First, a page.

• Considering the significance of the online industry and the impact which it can have on the traditional banking channels/NBFC sector.

“Impact on something that RBI regulates” cannot qualify as a reason for RBI to regulate something which it is not supposes to regulate. If this rationale were to be followed, RBI should also have power to regulate the securities market considering the situation that would have been in existence for the Banks & NBFCs had there not been any securities market and Stock Exchanges.

  • If properly regulated, the P2P lending platforms can do this more effectively.

Making something more effective can only be done if the RBI is statutorily permitted to do so, and it is clear that is not the case.

5. For better understanding let us divide para 4.3. (iv) of the paper, because here RBI has tried to establish its jurisdiction.

a. Section 45S of RBI Act prohibits an individual or a firm or an unincorporated association of individuals from accepting deposits, if his or its business wholly or partly includes any of the activities specified in clause © of section 45-I (i.e. activities of a financial institution);

Attention must be paid to the fact that the providing platform for lenders and borrowers does not fall under the functions carried on by financial institutions.

b. if his or its principal business is that of receiving of deposits under any scheme or arrangement or in any other manner, or lending in any manner

It is important to note that there is no receiving of deposits done by the platform providers.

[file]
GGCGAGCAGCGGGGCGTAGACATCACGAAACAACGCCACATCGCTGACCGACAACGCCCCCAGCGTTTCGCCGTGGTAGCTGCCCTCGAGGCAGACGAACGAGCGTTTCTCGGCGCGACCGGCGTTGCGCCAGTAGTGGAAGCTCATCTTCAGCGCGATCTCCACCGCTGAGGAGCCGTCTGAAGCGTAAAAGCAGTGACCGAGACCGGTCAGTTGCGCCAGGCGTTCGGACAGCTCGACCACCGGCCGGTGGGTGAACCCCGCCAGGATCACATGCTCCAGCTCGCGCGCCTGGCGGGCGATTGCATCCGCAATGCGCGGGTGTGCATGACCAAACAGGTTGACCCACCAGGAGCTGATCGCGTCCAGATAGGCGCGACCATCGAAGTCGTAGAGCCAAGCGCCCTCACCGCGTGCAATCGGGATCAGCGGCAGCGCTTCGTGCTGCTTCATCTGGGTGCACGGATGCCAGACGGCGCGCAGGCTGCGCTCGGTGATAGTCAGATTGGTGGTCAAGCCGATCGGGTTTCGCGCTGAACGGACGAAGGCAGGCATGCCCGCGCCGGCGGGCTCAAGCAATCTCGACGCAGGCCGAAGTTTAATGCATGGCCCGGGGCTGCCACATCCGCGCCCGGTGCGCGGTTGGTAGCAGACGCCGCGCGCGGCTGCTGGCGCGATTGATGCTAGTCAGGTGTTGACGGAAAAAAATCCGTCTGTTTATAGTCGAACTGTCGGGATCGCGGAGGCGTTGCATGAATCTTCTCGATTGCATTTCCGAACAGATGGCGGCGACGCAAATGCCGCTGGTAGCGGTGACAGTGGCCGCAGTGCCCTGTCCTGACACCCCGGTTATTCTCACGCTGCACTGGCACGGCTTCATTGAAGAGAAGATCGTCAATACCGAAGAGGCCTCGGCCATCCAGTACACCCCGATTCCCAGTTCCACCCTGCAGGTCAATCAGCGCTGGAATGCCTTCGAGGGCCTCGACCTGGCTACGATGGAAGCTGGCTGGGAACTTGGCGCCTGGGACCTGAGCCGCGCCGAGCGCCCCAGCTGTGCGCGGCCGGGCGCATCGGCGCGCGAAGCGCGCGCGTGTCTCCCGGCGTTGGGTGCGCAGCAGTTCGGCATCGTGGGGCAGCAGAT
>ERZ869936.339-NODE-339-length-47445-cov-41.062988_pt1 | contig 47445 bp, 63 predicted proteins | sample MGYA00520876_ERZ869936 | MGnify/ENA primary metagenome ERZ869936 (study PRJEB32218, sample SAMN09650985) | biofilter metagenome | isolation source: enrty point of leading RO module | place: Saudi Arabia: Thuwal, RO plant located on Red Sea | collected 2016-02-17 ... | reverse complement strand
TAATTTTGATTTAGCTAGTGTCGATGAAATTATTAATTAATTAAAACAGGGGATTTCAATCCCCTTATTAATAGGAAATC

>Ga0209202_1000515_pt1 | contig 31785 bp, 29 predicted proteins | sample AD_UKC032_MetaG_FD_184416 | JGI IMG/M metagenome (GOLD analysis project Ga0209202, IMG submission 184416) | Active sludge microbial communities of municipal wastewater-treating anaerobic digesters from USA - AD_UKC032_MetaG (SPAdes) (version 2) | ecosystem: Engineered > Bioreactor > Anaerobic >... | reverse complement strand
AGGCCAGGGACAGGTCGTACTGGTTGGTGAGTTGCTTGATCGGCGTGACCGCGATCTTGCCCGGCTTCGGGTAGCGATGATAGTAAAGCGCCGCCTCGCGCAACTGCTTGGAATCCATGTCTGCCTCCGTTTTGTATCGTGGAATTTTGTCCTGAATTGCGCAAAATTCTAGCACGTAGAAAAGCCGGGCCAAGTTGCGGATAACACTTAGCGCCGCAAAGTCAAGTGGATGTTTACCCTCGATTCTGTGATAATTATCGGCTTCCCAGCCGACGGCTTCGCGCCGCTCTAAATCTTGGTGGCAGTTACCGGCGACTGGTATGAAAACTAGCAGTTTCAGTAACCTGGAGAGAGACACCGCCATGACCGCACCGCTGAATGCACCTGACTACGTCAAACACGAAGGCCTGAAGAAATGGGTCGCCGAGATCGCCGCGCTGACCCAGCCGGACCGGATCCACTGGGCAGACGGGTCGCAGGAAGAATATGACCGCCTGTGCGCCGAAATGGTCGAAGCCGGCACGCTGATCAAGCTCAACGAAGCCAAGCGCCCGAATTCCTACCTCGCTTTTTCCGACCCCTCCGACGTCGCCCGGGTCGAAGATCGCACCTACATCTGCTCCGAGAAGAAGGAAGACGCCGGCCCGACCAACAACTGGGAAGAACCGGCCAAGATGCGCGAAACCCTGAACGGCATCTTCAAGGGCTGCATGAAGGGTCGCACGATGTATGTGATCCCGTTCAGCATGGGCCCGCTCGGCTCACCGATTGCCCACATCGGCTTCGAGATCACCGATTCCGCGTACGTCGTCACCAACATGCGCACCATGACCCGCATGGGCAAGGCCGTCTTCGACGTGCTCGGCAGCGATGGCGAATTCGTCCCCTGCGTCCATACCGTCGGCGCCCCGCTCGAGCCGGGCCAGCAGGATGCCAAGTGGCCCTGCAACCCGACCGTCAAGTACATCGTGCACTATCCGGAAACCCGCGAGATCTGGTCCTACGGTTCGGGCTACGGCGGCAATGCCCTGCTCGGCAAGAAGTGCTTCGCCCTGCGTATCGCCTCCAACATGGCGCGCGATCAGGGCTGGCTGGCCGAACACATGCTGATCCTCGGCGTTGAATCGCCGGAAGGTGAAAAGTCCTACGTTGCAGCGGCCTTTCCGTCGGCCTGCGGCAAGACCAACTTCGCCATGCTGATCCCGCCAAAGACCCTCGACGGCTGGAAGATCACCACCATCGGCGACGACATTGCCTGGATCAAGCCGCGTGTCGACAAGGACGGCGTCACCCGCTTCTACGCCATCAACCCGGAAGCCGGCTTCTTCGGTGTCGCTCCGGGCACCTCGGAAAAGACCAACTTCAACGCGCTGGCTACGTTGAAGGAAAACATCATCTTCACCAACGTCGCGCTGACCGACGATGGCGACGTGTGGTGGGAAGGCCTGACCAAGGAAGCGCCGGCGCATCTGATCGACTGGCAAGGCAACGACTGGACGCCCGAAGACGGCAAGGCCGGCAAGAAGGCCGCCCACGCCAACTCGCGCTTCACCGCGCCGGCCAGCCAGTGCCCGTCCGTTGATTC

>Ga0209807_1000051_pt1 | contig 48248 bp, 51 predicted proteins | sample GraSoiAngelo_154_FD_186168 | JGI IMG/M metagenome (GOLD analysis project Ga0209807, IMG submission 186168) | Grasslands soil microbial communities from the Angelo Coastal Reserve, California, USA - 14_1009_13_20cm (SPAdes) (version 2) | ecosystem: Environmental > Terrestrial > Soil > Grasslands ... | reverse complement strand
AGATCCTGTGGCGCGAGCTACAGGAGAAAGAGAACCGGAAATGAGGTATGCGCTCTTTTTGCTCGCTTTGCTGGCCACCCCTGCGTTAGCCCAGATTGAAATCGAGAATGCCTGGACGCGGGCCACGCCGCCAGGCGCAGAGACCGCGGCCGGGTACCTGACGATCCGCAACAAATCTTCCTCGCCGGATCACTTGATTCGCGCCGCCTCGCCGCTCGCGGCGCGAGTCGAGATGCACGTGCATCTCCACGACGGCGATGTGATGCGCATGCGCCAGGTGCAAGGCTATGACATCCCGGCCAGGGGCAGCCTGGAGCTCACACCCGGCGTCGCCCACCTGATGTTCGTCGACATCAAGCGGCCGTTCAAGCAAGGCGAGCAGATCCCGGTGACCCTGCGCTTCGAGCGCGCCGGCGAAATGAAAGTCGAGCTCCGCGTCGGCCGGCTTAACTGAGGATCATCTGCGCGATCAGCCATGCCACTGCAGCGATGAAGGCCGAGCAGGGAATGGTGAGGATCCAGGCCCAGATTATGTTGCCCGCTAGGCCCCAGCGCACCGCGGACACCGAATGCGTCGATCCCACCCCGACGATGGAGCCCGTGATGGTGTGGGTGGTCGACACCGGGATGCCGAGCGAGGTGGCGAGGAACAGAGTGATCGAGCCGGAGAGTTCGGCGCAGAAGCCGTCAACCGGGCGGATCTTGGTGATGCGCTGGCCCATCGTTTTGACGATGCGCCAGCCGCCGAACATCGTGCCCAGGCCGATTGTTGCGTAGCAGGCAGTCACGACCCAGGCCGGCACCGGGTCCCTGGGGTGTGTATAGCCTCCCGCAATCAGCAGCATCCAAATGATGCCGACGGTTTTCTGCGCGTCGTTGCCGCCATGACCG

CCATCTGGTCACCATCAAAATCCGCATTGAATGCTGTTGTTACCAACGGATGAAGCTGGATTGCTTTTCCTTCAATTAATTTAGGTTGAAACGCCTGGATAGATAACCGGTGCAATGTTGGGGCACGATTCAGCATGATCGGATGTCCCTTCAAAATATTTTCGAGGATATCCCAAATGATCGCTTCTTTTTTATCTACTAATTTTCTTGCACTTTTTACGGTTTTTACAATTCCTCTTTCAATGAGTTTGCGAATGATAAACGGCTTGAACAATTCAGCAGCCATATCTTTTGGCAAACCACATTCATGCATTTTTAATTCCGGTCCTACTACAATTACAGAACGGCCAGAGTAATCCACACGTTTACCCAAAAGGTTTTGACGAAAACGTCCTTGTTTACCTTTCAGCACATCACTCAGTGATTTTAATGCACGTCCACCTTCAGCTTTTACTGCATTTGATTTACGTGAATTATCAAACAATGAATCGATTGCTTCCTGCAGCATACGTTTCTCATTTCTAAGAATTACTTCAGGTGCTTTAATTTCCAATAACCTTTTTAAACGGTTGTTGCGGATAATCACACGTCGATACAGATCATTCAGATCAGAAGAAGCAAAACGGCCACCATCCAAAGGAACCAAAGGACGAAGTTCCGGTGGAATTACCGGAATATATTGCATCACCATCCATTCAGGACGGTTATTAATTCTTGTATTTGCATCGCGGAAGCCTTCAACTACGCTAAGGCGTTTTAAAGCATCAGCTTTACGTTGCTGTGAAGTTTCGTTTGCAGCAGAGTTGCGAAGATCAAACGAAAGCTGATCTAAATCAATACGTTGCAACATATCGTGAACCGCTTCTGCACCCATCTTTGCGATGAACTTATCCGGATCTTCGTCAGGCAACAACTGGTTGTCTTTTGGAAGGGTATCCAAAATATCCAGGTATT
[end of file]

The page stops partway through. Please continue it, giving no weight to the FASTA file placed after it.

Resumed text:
c. As per the Act, ‘‘deposit’’ includes and shall be deemed always to have included any receipt of money by way of deposit or loan or in any other form, but does not include any amount received from an individual or a firm or an association of individuals not being a body corporate, registered under any enactment relating to money lending which is for the time being in force in any State.

The RBI Act once again has recognized that the money lending activity is to be regulated at the state level.

d. Since the borrowers and lenders brought together by a P2P platform could fall within these prohibitions, absence of regulation may lead to perpetrating an illegality.

At the end RBI has also accepted that borrowers and lenders are the persons which come under the purview of the RBI and not the platform itself. However, going by this logic, RBI should have power to regulate the money lenders also under the Money Lenders enactments of states.

In this whole clause the justification given by RBI has only shown how remote this industry is from its ambit and has failed to substantiate a solid claim for regulation.

Regulatory Space- State Governments

RBI’s own paper expresses doubts over the legality of these regulations over P2P lending platforms in Para 5.4 of the Paper, as money lending through money lenders is a state subject any regulations over P2P may need a legislative backing. Currently, it seems that the two regulators SEBI and RBI are trying to draw boundaries between themselves over crowdfunding and P2P lending.

Conclusion:

The consultation paper in its present form if developed into any regulations may provide for an easier entry for the large NBFCs to set up a P2P platform which might create an entry barrier for the new players willing to enter into this space and eventually few of these NBFCs might grab up substantial part of the future market of P2P lending by availing the early bird benefit and undertaking aggressive marketing, which eventually leads to brand recognition.

Originally published at legalminimalist.org on January 26, 2017.